Almost 60% of customers state how they value loyalty programs, with surveys revealing it can be as important as being the second-most desirable feature of a customer experience. However, certain stores should carefully look at their audience when considering loyalty programs, as they might not be as popular for certain industries.
4. Consider Customer Accounts
While customer accounts aren’t a guaranteed way to retain customers, they can be incredibly helpful, time-saving, and engaging for them. By offering the option to create an account with your website or store, a customer can save all of their details, making future purchases much quicker, easier, and convenient.
You can also tie it together with the likes of loyalty programs, earning points for using an account, and elements of post-purchase messaging, like recommended products.
However, not all customers will want to engage with accounts. It can take a while for accounts to be set up and some customers might take issue with accounts for a variety of reasons. These can include too many verification steps, the fear of being overwhelmed with marketing, or simply wishing to keep their online presence neater. Combat this by giving the customer options, like account creation via connecting a social account and updating clear email preferences.
5. Omnichannel Customer Support
Understanding how to get in touch with a merchant can make or break a customer relationship. By always being there to help a customer with omnichannel customer support, no matter what their query, you can set yourself apart as a store that’s always there for the customer.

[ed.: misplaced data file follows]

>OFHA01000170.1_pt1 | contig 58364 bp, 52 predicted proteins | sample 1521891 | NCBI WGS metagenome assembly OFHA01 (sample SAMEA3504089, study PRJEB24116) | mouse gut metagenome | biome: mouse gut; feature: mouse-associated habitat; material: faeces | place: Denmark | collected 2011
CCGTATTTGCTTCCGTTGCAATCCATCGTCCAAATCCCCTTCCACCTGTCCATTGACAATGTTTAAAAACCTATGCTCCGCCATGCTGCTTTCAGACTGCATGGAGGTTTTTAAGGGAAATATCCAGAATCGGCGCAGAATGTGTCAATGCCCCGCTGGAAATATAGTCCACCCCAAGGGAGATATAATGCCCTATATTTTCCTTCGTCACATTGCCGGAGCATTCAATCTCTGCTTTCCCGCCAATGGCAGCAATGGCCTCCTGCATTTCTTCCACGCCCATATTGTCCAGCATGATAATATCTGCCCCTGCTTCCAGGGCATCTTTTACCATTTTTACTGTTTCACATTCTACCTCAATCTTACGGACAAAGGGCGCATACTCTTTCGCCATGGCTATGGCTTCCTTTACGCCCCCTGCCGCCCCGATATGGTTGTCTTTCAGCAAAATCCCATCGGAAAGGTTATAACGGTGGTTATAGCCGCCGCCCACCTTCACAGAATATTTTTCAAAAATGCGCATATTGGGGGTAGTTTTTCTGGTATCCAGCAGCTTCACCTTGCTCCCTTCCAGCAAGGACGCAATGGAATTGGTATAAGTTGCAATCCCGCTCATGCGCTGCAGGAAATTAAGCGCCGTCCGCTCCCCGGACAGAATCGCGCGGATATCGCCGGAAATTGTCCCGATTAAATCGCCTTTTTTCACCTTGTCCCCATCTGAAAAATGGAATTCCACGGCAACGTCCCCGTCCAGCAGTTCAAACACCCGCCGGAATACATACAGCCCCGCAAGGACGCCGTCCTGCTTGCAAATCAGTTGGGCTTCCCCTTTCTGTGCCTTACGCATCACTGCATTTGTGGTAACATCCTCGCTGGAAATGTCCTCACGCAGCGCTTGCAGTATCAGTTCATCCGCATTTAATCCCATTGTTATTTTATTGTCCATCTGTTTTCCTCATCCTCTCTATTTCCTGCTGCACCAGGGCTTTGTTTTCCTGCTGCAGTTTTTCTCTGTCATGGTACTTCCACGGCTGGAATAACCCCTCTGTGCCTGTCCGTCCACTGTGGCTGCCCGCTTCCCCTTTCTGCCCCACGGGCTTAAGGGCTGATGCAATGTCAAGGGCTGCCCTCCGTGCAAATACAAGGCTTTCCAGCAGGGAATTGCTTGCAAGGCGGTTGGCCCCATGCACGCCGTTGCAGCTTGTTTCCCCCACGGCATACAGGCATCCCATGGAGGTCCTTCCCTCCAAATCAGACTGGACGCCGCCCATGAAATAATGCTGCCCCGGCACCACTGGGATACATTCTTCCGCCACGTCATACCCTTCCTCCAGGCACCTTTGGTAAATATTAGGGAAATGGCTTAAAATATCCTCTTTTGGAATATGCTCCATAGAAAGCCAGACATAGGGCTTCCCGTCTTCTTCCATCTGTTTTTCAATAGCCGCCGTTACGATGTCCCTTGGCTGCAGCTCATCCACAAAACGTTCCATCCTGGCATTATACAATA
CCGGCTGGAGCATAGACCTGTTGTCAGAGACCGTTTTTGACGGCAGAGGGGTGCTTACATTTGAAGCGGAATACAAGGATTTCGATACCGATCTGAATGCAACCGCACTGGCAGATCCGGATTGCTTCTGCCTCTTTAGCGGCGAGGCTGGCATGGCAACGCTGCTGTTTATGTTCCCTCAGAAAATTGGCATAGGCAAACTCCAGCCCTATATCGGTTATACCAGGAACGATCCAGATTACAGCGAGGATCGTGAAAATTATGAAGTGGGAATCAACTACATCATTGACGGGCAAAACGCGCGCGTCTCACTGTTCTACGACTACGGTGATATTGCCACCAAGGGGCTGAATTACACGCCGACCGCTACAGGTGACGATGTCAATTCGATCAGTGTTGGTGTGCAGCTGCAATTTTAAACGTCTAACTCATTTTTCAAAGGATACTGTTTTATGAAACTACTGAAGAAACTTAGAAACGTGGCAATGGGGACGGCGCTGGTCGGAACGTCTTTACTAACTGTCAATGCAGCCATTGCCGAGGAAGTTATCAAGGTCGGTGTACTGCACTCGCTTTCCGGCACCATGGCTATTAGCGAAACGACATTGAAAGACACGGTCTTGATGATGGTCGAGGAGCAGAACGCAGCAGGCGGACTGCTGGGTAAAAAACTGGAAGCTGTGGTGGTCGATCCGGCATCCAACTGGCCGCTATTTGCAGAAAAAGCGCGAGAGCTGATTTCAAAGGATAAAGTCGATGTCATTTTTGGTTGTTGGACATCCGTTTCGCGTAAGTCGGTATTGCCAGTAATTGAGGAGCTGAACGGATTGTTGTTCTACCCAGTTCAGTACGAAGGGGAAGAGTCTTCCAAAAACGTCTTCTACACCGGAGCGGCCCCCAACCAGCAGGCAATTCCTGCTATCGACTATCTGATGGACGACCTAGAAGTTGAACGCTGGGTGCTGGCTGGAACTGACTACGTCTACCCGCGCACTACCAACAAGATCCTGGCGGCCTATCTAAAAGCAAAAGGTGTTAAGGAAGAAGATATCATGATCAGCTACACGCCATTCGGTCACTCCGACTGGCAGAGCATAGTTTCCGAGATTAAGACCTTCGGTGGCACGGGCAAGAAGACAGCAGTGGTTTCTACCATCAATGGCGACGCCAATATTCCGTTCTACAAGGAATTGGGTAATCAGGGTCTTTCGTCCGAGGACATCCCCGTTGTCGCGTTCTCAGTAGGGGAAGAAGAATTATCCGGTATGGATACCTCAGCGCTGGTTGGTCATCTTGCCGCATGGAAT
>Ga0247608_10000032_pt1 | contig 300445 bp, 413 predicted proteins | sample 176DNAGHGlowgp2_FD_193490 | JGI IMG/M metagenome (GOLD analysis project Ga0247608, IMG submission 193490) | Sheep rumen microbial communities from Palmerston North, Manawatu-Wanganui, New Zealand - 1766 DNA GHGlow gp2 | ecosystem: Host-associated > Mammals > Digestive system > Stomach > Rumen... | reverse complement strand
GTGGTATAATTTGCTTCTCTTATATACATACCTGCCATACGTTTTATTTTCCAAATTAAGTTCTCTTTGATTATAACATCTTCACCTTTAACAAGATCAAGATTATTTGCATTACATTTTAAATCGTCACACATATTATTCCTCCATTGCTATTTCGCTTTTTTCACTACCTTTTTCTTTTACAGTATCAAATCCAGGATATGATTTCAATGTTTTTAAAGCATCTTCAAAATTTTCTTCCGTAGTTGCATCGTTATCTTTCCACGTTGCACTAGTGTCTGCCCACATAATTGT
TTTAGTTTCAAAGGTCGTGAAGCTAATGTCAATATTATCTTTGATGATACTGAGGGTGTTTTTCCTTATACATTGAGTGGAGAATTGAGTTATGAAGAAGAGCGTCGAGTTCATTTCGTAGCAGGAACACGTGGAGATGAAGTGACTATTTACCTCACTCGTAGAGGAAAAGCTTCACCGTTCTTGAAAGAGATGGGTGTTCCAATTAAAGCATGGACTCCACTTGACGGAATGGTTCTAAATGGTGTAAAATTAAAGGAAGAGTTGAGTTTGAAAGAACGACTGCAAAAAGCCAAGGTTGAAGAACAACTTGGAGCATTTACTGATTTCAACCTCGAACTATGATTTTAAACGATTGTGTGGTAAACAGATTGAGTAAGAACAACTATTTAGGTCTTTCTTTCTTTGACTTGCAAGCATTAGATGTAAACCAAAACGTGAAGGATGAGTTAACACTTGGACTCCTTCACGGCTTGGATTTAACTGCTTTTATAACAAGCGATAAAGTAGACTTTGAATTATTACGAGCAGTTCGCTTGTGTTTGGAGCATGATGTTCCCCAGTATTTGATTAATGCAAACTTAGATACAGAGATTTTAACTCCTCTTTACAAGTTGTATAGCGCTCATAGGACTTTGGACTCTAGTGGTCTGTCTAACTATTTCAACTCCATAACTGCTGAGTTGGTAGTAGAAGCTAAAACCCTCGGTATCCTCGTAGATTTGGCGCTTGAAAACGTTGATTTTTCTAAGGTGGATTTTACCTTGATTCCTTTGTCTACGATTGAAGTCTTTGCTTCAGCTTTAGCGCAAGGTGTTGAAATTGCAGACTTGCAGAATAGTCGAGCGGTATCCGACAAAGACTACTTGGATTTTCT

Your competition may not be able to talk to customers over platforms like social media or offer a live chat function, which is where you can shine in contrast. This is how a merchant can easily improve their RCR, with some considering it campaign-worthy to spread the word about improved customer service.
As you can see, retention marketing can be incredibly beneficial for an ecommerce business. Different industries and stores can thrive with different approaches, but in general, there’s rarely anything to be lost by focusing on retention marketing.
While it might not be on the forefront of a merchant’s mind early on, customer retention marketing will become more important as a business grows. Customer retention plans should be made with care and an understanding of what to focus on first, but the pay-off can outweigh the costs by a long shot.
After all, you’ve worked hard to attract your customers—why would you want to risk losing them?
Naturally, using the right tools can make the job of retaining your customers much easier. That’s where Omnisend can step in to help and make ecommerce easier.